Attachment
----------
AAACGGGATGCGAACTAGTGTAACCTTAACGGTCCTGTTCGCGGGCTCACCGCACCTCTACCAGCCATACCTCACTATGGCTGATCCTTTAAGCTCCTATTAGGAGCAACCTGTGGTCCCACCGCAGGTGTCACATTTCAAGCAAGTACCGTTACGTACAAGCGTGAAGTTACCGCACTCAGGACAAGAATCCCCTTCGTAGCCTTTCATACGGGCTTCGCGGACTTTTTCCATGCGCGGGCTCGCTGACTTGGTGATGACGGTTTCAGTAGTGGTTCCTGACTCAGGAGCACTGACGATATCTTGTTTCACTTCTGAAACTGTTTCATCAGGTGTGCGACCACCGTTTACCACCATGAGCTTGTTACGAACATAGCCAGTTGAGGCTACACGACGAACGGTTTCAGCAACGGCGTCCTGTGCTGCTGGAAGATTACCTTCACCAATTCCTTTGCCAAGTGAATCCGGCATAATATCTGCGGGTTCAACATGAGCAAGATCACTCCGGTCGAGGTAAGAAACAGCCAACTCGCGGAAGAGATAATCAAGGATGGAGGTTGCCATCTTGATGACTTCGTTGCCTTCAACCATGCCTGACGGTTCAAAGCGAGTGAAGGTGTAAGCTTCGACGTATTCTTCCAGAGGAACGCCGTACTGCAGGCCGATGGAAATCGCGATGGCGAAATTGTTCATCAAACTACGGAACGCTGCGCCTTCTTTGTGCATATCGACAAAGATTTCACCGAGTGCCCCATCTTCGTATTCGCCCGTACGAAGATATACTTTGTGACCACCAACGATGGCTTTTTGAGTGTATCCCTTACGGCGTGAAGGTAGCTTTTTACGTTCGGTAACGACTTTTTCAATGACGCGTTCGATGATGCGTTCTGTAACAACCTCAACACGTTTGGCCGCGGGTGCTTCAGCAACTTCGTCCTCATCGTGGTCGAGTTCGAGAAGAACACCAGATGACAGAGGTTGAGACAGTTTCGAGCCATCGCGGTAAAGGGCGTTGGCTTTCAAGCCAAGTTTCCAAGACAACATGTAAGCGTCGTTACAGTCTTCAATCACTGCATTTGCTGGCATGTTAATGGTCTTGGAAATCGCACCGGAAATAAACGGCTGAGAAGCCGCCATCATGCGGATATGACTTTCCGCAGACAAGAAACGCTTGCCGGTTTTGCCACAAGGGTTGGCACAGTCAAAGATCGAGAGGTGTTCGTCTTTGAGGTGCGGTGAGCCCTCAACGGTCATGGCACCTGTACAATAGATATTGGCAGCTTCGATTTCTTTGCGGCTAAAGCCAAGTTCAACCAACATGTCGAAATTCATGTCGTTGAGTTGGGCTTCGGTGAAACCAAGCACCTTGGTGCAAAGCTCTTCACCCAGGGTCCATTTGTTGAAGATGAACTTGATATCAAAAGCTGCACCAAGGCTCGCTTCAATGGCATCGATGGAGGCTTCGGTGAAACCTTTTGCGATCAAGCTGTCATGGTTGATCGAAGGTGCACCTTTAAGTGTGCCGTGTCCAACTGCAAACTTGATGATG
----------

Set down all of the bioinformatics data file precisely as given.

AAACGGGATGCGAACTAGTGTAACCTTAACGGTCCTGTTCGCGGGCTCACCGCACCTCTACCAGCCATACCTCACTATGGCTGATCCTTTAAGCTCCTATTAGGAGCAACCTGTGGTCCCACCGCAGGTGTCACATTTCAAGCAAGTACCGTTACGTACAAGCGTGAAGTTACCGCACTCAGGACAAGAATCCCCTTCGTAGCCTTTCATACGGGCTTCGCGGACTTTTTCCATGCGCGGGCTCGCTGACTTGGTGATGACGGTTTCAGTAGTGGTTCCTGACTCAGGAGCACTGACGATATCTTGTTTCACTTCTGAAACTGTTTCATCAGGTGTGCGACCACCGTTTACCACCATGAGCTTGTTACGAACATAGCCAGTTGAGGCTACACGACGAACGGTTTCAGCAACGGCGTCCTGTGCTGCTGGAAGATTACCTTCACCAATTCCTTTGCCAAGTGAATCCGGCATAATATCTGCGGGTTCAACATGAGCAAGATCACTCCGGTCGAGGTAAGAAACAGCCAACTCGCGGAAGAGATAATCAAGGATGGAGGTTGCCATCTTGATGACTTCGTTGCCTTCAACCATGCCTGACGGTTCAAAGCGAGTGAAGGTGTAAGCTTCGACGTATTCTTCCAGAGGAACGCCGTACTGCAGGCCGATGGAAATCGCGATGGCGAAATTGTTCATCAAACTACGGAACGCTGCGCCTTCTTTGTGCATATCGACAAAGATTTCACCGAGTGCCCCATCTTCGTATTCGCCCGTACGAAGATATACTTTGTGACCACCAACGATGGCTTTTTGAGTGTATCCCTTACGGCGTGAAGGTAGCTTTTTACGTTCGGTAACGACTTTTTCAATGACGCGTTCGATGATGCGTTCTGTAACAACCTCAACACGTTTGGCCGCGGGTGCTTCAGCAACTTCGTCCTCATCGTGGTCGAGTTCGAGAAGAACACCAGATGACAGAGGTTGAGACAGTTTCGAGCCATCGCGGTAAAGGGCGTTGGCTTTCAAGCCAAGTTTCCAAGACAACATGTAAGCGTCGTTACAGTCTTCAATCACTGCATTTGCTGGCATGTTAATGGTCTTGGAAATCGCACCGGAAATAAACGGCTGAGAAGCCGCCATCATGCGGATATGACTTTCCGCAGACAAGAAACGCTTGCCGGTTTTGCCACAAGGGTTGGCACAGTCAAAGATCGAGAGGTGTTCGTCTTTGAGGTGCGGTGAGCCCTCAACGGTCATGGCACCTGTACAATAGATATTGGCAGCTTCGATTTCTTTGCGGCTAAAGCCAAGTTCAACCAACATGTCGAAATTCATGTCGTTGAGTTGGGCTTCGGTGAAACCAAGCACCTTGGTGCAAAGCTCTTCACCCAGGGTCCATTTGTTGAAGATGAACTTGATATCAAAAGCTGCACCAAGGCTCGCTTCAATGGCATCGATGGAGGCTTCGGTGAAACCTTTTGCGATCAAGCTGTCATGGTTGATCGAAGGTGCACCTTTAAGTGTGCCGTGTCCAACTGCAAACTTGATGATG